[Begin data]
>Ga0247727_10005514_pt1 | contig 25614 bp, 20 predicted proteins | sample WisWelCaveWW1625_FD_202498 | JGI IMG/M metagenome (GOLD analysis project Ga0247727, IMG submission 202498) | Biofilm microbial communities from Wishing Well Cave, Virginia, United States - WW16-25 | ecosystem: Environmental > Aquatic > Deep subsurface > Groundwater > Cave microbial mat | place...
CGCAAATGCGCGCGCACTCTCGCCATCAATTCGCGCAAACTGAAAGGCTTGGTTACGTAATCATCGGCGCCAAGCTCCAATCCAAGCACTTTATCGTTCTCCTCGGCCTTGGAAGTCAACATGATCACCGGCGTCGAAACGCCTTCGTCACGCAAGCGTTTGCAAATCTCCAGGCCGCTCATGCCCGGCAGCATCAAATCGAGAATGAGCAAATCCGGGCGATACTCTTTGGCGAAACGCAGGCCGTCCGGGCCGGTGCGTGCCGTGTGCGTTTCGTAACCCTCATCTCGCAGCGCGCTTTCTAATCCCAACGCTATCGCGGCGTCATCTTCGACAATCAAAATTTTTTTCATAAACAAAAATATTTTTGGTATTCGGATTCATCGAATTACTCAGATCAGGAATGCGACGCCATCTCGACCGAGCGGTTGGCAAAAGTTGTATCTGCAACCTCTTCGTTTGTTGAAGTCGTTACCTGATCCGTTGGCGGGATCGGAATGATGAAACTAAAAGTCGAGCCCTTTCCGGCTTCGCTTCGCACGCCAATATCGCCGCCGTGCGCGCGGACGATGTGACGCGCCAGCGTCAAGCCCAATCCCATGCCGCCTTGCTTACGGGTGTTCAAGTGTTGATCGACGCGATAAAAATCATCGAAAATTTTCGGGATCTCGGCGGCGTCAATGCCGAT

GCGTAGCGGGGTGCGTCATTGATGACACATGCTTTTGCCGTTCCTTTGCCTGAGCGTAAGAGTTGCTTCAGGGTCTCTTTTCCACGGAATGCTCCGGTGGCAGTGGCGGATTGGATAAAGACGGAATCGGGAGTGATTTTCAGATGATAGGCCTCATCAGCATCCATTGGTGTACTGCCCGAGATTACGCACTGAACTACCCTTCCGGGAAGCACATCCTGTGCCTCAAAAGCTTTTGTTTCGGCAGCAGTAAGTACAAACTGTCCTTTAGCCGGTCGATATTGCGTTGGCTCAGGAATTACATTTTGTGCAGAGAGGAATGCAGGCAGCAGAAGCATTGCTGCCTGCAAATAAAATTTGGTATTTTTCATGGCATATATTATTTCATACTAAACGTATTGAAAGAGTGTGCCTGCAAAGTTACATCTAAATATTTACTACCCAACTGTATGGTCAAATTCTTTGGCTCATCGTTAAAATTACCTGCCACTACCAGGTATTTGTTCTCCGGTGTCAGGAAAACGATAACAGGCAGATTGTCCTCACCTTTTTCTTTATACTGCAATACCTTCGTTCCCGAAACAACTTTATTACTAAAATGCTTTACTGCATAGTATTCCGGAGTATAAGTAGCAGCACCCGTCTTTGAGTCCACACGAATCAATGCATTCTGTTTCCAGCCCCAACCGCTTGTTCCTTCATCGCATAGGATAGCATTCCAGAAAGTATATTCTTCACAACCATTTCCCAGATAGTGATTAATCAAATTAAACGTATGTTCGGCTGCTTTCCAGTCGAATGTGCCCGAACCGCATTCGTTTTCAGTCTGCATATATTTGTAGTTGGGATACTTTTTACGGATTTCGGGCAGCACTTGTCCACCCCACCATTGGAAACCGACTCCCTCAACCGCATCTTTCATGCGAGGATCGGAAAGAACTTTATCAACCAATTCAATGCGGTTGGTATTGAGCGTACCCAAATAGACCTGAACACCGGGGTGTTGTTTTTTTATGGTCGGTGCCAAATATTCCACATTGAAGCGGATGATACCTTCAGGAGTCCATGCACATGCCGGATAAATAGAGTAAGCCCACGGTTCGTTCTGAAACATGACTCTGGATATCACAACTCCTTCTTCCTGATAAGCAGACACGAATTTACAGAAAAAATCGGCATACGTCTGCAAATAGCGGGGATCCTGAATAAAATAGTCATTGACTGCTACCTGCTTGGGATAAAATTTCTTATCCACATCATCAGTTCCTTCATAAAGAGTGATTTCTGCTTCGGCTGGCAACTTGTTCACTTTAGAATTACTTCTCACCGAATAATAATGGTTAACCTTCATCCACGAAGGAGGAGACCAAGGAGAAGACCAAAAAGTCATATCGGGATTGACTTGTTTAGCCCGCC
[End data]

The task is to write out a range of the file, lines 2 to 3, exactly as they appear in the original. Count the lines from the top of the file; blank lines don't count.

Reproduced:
CGCAAATGCGCGCGCACTCTCGCCATCAATTCGCGCAAACTGAAAGGCTTGGTTACGTAATCATCGGCGCCAAGCTCCAATCCAAGCACTTTATCGTTCTCCTCGGCCTTGGAAGTCAACATGATCACCGGCGTCGAAACGCCTTCGTCACGCAAGCGTTTGCAAATCTCCAGGCCGCTCATGCCCGGCAGCATCAAATCGAGAATGAGCAAATCCGGGCGATACTCTTTGGCGAAACGCAGGCCGTCCGGGCCGGTGCGTGCCGTGTGCGTTTCGTAACCCTCATCTCGCAGCGCGCTTTCTAATCCCAACGCTATCGCGGCGTCATCTTCGACAATCAAAATTTTTTTCATAAACAAAAATATTTTTGGTATTCGGATTCATCGAATTACTCAGATCAGGAATGCGACGCCATCTCGACCGAGCGGTTGGCAAAAGTTGTATCTGCAACCTCTTCGTTTGTTGAAGTCGTTACCTGATCCGTTGGCGGGATCGGAATGATGAAACTAAAAGTCGAGCCCTTTCCGGCTTCGCTTCGCACGCCAATATCGCCGCCGTGCGCGCGGACGATGTGACGCGCCAGCGTCAAGCCCAATCCCATGCCGCCTTGCTTACGGGTGTTCAAGTGTTGATCGACGCGATAAAAATCATCGAAAATTTTCGGGATCTCGGCGGCGTCAATGCCGAT

GCGTAGCGGGGTGCGTCATTGATGACACATGCTTTTGCCGTTCCTTTGCCTGAGCGTAAGAGTTGCTTCAGGGTCTCTTTTCCACGGAATGCTCCGGTGGCAGTGGCGGATTGGATAAAGACGGAATCGGGAGTGATTTTCAGATGATAGGCCTCATCAGCATCCATTGGTGTACTGCCCGAGATTACGCACTGAACTACCCTTCCGGGAAGCACATCCTGTGCCTCAAAAGCTTTTGTTTCGGCAGCAGTAAGTACAAACTGTCCTTTAGCCGGTCGATATTGCGTTGGCTCAGGAATTACATTTTGTGCAGAGAGGAATGCAGGCAGCAGAAGCATTGCTGCCTGCAAATAAAATTTGGTATTTTTCATGGCATATATTATTTCATACTAAACGTATTGAAAGAGTGTGCCTGCAAAGTTACATCTAAATATTTACTACCCAACTGTATGGTCAAATTCTTTGGCTCATCGTTAAAATTACCTGCCACTACCAGGTATTTGTTCTCCGGTGTCAGGAAAACGATAACAGGCAGATTGTCCTCACCTTTTTCTTTATACTGCAATACCTTCGTTCCCGAAACAACTTTATTACTAAAATGCTTTACTGCATAGTATTCCGGAGTATAAGTAGCAGCACCCGTCTTTGAGTCCACACGAATCAATGCATTCTGTTTCCAGCCCCAACCGCTTGTTCCTTCATCGCATAGGATAGCATTCCAGAAAGTATATTCTTCACAACCATTTCCCAGATAGTGATTAATCAAATTAAACGTATGTTCGGCTGCTTTCCAGTCGAATGTGCCCGAACCGCATTCGTTTTCAGTCTGCATATATTTGTAGTTGGGATACTTTTTACGGATTTCGGGCAGCACTTGTCCACCCCACCATTGGAAACCGACTCCCTCAACCGCATCTTTCATGCGAGGATCGGAAAGAACTTTATCAACCAATTCAATGCGGTTGGTATTGAGCGTACCCAAATAGACCTGAACACCGGGGTGTTGTTTTTTTATGGTCGGTGCCAAATATTCCACATTGAAGCGGATGATACCTTCAGGAGTCCATGCACATGCCGGATAAATAGAGTAAGCCCACGGTTCGTTCTGAAACATGACTCTGGATATCACAACTCCTTCTTCCTGATAAGCAGACACGAATTTACAGAAAAAATCGGCATACGTCTGCAAATAGCGGGGATCCTGAATAAAATAGTCATTGACTGCTACCTGCTTGGGATAAAATTTCTTATCCACATCATCAGTTCCTTCATAAAGAGTGATTTCTGCTTCGGCTGGCAACTTGTTCACTTTAGAATTACTTCTCACCGAATAATAATGGTTAACCTTCATCCACGAAGGAGGAGACCAAGGAGAAGACCAAAAAGTCATATCGGGATTGACTTGTTTAGCCCGCC